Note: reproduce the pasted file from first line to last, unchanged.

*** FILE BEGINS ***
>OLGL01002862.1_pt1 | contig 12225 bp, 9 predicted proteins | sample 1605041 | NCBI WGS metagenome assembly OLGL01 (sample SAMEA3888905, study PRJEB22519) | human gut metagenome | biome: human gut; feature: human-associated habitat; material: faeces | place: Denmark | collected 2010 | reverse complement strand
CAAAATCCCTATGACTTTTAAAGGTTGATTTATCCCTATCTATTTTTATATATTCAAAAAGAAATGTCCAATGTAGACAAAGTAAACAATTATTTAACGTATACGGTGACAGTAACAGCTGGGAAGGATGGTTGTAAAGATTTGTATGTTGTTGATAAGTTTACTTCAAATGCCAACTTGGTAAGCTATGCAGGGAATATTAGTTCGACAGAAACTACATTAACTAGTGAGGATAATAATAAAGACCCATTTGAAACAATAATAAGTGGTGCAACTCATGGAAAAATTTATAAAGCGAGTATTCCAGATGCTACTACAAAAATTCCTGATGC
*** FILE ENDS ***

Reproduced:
>OLGL01002862.1_pt1 | contig 12225 bp, 9 predicted proteins | sample 1605041 | NCBI WGS metagenome assembly OLGL01 (sample SAMEA3888905, study PRJEB22519) | human gut metagenome | biome: human gut; feature: human-associated habitat; material: faeces | place: Denmark | collected 2010 | reverse complement strand
CAAAATCCCTATGACTTTTAAAGGTTGATTTATCCCTATCTATTTTTATATATTCAAAAAGAAATGTCCAATGTAGACAAAGTAAACAATTATTTAACGTATACGGTGACAGTAACAGCTGGGAAGGATGGTTGTAAAGATTTGTATGTTGTTGATAAGTTTACTTCAAATGCCAACTTGGTAAGCTATGCAGGGAATATTAGTTCGACAGAAACTACATTAACTAGTGAGGATAATAATAAAGACCCATTTGAAACAATAATAAGTGGTGCAACTCATGGAAAAATTTATAAAGCGAGTATTCCAGATGCTACTACAAAAATTCCTGATGC